It’s bit jarring, then, to hear “Summer Elegy” follow that uptempo number. A heart-rending melody that simply drips pathos, the tune has a lyric that lays out a sad scenario of faded love or friendship. Wright’s lyric is just oblique enough that it’s unclear what or whom he’s singing about – his wife? Syd Barrett? – but Snowy White’s lead guitar is the undisputed highlight of the tune.
The instrumental “Waves” is aptly titled. The synthesizer washes that punctuate the tune evoke the slow yet relentless pounding of waves upon the shore; Wright’s love of the Greek isles likely inspired the tune. Wright adds subtle synth textures, and White – deep in the mix – sprinkles tasty bits of guitar filigree upon the arrangement. A breathy, late-night sounding saxophone solo from Collins is the centerpiece of the track that closes Side One of the LP.
On the flip, “Holiday” continues the somewhat unrelenting melancholy vibe. Wright’s melody shifts between verse built primarily on minor-key chords, but he shifts to major chord for the chorus. The effect is one that conveys more sunny optimism than is generally found on the record. The bridge is reminiscent of George Harrison’s solo work. Wright’s Oberheim spars (albeit gently) with White’s lead guitar during the song’s instrumental break. The familiar chord sequence of the chorus provides an extended outro to “Holiday,” and could have served an a tidy ending to Wet Dream.
“Mad Yannis Dance” fades in gradually; it’s a moody, slightly underdeveloped instrumental that would fit seamlessly onto an Alan Parsons Project album of the era. The vaguely baroque tune has a cinematic feel; one wonders how successful Wright might have been had he applied his talents toward film work.
The funkiest moments so far on Wet Dream are found within “Drop In from the Top,” the record’s fifth instrumental piece. Wright’s gurgling Hammond organ lines represent one of his few distinctive solo bits on the album. Structurally, the tune resembles a blues more and more as it unwinds; White’s sinewy guitar solo underscores that bluesy feeling. Ultimately, “Drop In from the Top” sounds like the backing track of a song that should have lyrics.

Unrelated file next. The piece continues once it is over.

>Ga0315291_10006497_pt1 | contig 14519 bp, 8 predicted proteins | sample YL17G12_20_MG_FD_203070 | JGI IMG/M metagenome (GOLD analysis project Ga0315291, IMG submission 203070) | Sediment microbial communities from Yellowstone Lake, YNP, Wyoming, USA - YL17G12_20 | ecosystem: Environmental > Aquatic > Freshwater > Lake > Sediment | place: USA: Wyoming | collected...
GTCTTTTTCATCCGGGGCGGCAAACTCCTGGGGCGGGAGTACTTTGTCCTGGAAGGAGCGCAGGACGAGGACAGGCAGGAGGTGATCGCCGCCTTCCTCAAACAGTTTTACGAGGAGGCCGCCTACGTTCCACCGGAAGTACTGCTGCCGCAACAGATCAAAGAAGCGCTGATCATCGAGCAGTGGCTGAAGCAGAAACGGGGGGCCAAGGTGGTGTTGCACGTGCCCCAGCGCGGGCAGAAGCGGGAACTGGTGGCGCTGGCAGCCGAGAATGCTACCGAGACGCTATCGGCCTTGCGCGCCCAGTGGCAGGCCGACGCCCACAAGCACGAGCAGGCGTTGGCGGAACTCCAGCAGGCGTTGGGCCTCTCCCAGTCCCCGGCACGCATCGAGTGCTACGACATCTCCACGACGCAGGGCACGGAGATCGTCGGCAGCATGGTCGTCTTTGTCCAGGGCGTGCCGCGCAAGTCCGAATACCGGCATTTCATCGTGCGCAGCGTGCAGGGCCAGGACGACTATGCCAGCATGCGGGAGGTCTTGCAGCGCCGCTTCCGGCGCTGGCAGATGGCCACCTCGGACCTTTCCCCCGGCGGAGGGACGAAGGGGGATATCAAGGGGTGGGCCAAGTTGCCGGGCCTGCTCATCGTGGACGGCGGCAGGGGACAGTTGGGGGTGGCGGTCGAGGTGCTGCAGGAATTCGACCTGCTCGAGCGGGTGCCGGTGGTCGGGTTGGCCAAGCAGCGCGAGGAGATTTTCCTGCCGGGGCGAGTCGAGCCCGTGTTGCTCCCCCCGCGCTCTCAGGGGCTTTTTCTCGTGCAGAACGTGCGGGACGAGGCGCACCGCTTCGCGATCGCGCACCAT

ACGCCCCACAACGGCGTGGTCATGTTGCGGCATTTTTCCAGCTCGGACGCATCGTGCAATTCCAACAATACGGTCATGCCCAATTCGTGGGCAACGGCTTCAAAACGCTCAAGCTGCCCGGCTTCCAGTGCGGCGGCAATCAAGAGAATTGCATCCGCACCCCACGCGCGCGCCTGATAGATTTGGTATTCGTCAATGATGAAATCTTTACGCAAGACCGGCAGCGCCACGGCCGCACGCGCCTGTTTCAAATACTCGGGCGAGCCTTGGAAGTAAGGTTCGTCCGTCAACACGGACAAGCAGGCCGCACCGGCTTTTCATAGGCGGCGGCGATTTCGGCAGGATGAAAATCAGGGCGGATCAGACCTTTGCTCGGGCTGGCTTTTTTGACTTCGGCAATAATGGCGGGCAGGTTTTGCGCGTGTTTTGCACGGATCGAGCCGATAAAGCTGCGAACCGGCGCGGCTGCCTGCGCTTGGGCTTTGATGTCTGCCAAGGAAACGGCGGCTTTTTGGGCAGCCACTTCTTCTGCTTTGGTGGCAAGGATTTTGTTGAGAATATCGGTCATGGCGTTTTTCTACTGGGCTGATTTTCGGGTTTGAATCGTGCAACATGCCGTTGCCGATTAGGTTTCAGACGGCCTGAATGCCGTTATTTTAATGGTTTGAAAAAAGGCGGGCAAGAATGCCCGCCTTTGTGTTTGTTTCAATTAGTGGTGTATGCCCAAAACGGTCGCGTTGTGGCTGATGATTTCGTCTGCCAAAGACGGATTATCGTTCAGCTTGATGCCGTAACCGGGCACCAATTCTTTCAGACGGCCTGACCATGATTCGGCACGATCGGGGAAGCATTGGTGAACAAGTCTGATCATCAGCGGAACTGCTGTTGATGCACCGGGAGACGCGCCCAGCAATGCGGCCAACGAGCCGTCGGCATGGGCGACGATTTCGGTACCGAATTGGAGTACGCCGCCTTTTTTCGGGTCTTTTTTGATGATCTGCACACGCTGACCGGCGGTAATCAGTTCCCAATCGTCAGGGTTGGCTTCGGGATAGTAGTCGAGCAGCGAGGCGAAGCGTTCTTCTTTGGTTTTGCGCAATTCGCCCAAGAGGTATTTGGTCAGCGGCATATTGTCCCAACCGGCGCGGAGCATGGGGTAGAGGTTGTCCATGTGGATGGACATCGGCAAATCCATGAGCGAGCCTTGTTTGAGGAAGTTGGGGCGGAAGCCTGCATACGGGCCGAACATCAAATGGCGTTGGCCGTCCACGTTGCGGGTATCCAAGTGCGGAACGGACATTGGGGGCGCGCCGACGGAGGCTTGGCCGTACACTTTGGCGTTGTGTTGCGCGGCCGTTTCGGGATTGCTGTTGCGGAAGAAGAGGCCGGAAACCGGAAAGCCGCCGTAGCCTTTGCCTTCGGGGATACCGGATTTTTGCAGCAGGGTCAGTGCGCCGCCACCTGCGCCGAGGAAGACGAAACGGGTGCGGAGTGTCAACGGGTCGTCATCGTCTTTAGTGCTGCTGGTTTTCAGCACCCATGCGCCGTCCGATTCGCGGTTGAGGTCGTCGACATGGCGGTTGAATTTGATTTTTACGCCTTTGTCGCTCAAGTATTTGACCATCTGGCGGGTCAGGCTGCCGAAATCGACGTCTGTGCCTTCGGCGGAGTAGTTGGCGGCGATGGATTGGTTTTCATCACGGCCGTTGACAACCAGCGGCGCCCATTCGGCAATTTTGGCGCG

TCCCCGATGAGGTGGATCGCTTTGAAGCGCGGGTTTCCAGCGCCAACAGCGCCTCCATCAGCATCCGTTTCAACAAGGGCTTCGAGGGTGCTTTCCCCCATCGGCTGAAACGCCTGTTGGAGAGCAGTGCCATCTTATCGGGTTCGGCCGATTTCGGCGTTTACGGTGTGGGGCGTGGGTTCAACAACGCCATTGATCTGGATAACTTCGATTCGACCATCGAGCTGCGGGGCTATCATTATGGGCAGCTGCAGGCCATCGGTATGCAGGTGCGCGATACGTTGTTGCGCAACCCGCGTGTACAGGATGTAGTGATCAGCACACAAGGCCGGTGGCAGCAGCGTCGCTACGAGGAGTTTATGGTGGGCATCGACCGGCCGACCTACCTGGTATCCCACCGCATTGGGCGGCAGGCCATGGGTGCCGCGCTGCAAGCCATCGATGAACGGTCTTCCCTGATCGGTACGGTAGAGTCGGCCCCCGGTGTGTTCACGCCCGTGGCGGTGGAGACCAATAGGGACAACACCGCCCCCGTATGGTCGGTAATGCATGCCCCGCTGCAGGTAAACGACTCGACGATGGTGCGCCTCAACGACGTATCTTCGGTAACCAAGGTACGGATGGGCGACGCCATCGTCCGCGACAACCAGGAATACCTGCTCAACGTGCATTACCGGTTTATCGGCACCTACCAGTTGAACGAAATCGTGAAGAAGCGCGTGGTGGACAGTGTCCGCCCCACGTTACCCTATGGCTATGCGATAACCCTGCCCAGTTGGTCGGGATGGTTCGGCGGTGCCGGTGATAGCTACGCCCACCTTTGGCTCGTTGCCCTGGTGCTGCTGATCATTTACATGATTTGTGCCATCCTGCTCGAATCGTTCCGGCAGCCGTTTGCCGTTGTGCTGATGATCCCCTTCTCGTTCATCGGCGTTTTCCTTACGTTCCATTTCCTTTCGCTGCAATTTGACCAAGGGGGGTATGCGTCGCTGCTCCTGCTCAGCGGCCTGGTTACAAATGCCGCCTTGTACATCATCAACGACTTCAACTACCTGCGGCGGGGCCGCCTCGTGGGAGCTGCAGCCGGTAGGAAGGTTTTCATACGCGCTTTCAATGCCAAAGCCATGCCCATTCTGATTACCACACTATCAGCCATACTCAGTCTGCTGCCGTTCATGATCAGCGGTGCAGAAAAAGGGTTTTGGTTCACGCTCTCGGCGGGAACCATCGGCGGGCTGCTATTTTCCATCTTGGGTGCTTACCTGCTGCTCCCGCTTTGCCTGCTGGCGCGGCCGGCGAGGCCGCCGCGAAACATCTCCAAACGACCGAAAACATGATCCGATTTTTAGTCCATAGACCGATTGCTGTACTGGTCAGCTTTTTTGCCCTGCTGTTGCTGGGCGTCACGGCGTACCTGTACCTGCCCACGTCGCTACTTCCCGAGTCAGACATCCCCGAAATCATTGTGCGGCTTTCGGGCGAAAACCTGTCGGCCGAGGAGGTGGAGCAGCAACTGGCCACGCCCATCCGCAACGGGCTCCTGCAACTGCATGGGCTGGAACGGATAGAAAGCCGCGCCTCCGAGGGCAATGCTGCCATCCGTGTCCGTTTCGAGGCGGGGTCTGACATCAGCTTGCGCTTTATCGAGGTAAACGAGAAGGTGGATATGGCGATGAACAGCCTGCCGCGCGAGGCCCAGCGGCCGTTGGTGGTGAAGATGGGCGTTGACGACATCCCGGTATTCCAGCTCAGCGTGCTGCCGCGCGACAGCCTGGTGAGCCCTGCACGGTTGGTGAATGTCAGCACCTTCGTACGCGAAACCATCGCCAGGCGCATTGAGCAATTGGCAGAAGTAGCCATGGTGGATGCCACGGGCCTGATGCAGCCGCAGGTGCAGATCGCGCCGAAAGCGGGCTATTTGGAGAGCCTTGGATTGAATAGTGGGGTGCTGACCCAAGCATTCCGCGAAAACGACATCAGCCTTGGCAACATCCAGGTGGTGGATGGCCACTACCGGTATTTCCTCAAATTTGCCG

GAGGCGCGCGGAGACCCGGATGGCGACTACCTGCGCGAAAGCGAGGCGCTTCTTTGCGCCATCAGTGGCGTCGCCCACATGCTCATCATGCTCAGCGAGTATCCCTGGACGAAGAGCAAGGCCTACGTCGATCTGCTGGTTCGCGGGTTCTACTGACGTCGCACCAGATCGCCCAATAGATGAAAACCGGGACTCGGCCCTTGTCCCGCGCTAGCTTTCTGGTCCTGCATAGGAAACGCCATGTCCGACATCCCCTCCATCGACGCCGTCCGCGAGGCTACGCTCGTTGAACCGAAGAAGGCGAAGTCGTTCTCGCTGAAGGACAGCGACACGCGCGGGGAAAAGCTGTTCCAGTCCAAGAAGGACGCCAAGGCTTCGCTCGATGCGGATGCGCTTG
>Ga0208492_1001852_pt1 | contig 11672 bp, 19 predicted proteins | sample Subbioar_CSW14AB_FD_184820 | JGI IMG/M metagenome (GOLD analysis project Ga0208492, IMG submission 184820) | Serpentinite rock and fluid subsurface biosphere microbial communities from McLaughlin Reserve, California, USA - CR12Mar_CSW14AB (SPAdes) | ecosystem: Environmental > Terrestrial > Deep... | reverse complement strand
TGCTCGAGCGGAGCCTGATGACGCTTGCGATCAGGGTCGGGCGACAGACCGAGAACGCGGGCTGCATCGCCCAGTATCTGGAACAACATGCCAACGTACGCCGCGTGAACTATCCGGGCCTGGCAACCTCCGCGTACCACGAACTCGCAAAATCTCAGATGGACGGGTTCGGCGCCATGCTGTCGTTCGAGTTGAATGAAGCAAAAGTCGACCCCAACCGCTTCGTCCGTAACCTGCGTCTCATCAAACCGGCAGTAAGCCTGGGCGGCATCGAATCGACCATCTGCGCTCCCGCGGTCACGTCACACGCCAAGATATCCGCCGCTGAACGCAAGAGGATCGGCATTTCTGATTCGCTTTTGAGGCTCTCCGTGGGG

Roger Waters’ preoccupation with Syd Barrett provided creative fodder for (at least) The Dark Side of the Moon, Wish You Were Here and The Wall. Wright isn’t generally thought of as a composer who wrote about Pink Floyd’s tragically lost founder. But the lyrics to “Pink’s Song” seem directed squarely at Barrett: “Caught between the tangled web / You helped set us free / Sadly, then, you lost yourself / So you had to leave.” The song is largely built around Wright’s voice and piano, with Collins lending support on flute.
Wet Dream closes with another slightly uncharacteristic number, the funky instrumental “Funky Deux.” The tune sounds like the sort of thing that Pink Floyd composed for 1973’s Obscured by Clouds, only with more saxophone. Melodically it’s a simple jam, but one that gives space for Wright to loosen up a bit while Collins tears out an extended solo or three. As the song winds toward its conclusion, White adds some searing multiple-overdub guitar fills. The song fades away over the course of nearly a full minute.
Released in September 1978, Wet Dream didn’t chart. And oddly – especially in light of the recent Nick Mason box set on Rhino – the album has never received a proper reissue in the CD era. Some overseas reissues did happen, but even if one lays hands on one of those, expect to pay upwards of $35. Though it’s been out of print for most of the 40 years since its release, used copies of Wet Dream are fairly easy to find in the album’s original vinyl LP configuration.
Richard Wright would go on to release a second, even less-noticed solo album; a concept set centering on depression, Broken China was released with little fanfare in 1996. Meanwhile, he would join – tentatively at first, later with full membership – the revived, David Gilmour-led Pink Floyd, touring with the band in support of A Momentary Lapse of Reason and The Division Bell. Wright also toured as a member of David Gilmour’s solo band. The keyboardist died of cancer in 2008. Pink Floyd’s final release, 2014’s The Endless River was assembled from outtakes recorded during the sessions for The Division Bell; the largely ambient record is dedicated to Wright’s memory.